Updated at 21:04,23-03-2021

Belarus may find itself sidelined following Eastern Partnership summit in Vilnius

By Andrey Fyodaraw, Вelapan

As the European Union is preparing for an Eastern Partnership summit scheduled to take place in the Lithuanian capital in just over two weeks, tensions remain high between Brussels and Minsk. Belarus is unlikely to benefit from the EU program in the foreseeable future.

Political prisoners

Minsk and the EU have been at odds over what Brussels calls political prisoners. Alyaksandr Lukashenka’s reluctance to free his jailed political opponents is seen as the main obstacle to normalization.

In late October, the Council of the European Union prolonged its travel bans and asset freezes targeting Belarusian officials and businesses until October 31, 2014.

The Eastern Partnership summit’s spotlight is expected to be on Ukraine, not on Belarus. Kyiv may sign an association and free trade agreement with the EU if a compromise is reached on the case of jailed former Prime Minister Yulia Tymoshenko.

Ukrainian factor

As the summit draws closer, Moscow has been making an effort to discourage Ukraine from building closer ties with the EU.

In late October, Moscow enacted new document processing rules, causing truck queues on the Russian-Ukrainian border. Earlier, Russia’s Gazprom threatened to fine Kyiv for its $882-million gas debt, while Rospotrebnadzor restricted candy and meat imports from Ukraine.

In related news, Russian foreign minister Sergei Lavrov said in late October that the nationals of Russia and Ukraine should cross the Russian-Ukrainian border using foreign travel passports.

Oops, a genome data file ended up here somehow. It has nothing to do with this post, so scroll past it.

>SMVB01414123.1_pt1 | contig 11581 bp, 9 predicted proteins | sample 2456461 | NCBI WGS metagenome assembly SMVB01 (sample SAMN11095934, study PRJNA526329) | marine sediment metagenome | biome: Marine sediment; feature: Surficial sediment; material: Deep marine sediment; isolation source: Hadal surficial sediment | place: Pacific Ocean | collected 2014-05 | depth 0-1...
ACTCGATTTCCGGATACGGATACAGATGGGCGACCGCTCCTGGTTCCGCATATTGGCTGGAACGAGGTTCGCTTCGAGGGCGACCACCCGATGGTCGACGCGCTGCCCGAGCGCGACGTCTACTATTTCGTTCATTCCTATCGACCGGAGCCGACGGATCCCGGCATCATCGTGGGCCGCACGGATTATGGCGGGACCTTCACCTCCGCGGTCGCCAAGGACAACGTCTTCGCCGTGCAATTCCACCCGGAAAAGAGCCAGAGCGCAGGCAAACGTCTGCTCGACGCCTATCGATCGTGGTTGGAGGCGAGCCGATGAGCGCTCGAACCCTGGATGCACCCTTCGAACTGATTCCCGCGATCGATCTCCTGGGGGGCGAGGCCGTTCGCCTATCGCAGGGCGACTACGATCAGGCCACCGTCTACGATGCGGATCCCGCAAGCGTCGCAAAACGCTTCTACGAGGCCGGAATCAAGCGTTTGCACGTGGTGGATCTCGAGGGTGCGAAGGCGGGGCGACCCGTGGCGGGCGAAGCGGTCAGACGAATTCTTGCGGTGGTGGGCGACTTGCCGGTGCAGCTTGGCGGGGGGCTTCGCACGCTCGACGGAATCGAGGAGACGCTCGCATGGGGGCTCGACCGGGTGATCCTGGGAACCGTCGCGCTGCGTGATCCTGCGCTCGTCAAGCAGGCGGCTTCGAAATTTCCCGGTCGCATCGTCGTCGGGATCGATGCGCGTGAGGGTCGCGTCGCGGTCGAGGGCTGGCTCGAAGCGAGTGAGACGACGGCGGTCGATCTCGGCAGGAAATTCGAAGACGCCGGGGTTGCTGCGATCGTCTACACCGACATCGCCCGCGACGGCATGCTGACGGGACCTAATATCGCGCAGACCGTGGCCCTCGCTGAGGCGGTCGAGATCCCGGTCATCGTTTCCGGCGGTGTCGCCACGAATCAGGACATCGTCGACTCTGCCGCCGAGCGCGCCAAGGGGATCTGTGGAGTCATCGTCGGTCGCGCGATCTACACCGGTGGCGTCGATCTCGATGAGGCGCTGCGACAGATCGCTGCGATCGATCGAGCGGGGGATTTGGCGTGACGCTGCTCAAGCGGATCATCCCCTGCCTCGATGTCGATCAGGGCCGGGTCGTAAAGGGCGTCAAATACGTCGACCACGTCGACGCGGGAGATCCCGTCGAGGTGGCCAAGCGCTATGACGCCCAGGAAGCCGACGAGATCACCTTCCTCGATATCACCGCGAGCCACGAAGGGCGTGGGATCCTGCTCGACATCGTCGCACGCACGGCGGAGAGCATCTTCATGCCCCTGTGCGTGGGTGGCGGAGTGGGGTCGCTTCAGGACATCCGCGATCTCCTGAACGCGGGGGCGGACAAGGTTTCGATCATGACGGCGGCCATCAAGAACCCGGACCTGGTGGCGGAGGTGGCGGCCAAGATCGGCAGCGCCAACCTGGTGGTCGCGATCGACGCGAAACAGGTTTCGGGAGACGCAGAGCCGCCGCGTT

Pressure from the Kremlin and Russia’s assertiveness may fuel anti-Russian sentiment in Ukraine. Moscow has made its clear that it is ready to advance its interests to the detriment of bilateral relations.

Belarusians who follow developments in relations between Russia and Ukraine realize that Moscow can employ a similar bullying tactic against Belarus.

Disputes involving Russia make Belarusians more cautious with regard to the Kremlin’s effort to increase its influence in Belarus. But the Belarusians lack a strong sense of national identity to resist Moscow’s effort to resurge into its former Soviet sphere.

If Ukraine reaches a deal with the EU, Moscow may offer Minsk additional subsidies to retain its ally for the planned launch of the Eurasian Economic Union. This may be the reason Belarusian officials manifest their indifference to stronger ties with the EU.

If the Eurasian Economic Union is launched in 2015 as planned, Minsk would no longer be able to perform a balancing act between the East and the West and have less bargaining power with Moscow.

If Kyiv and Brussels reach no deal and the former joins the Russian-led alliance, Minsk would take a backseat in the Eurasian Economic Union without any hope for considerable assistance from the EU.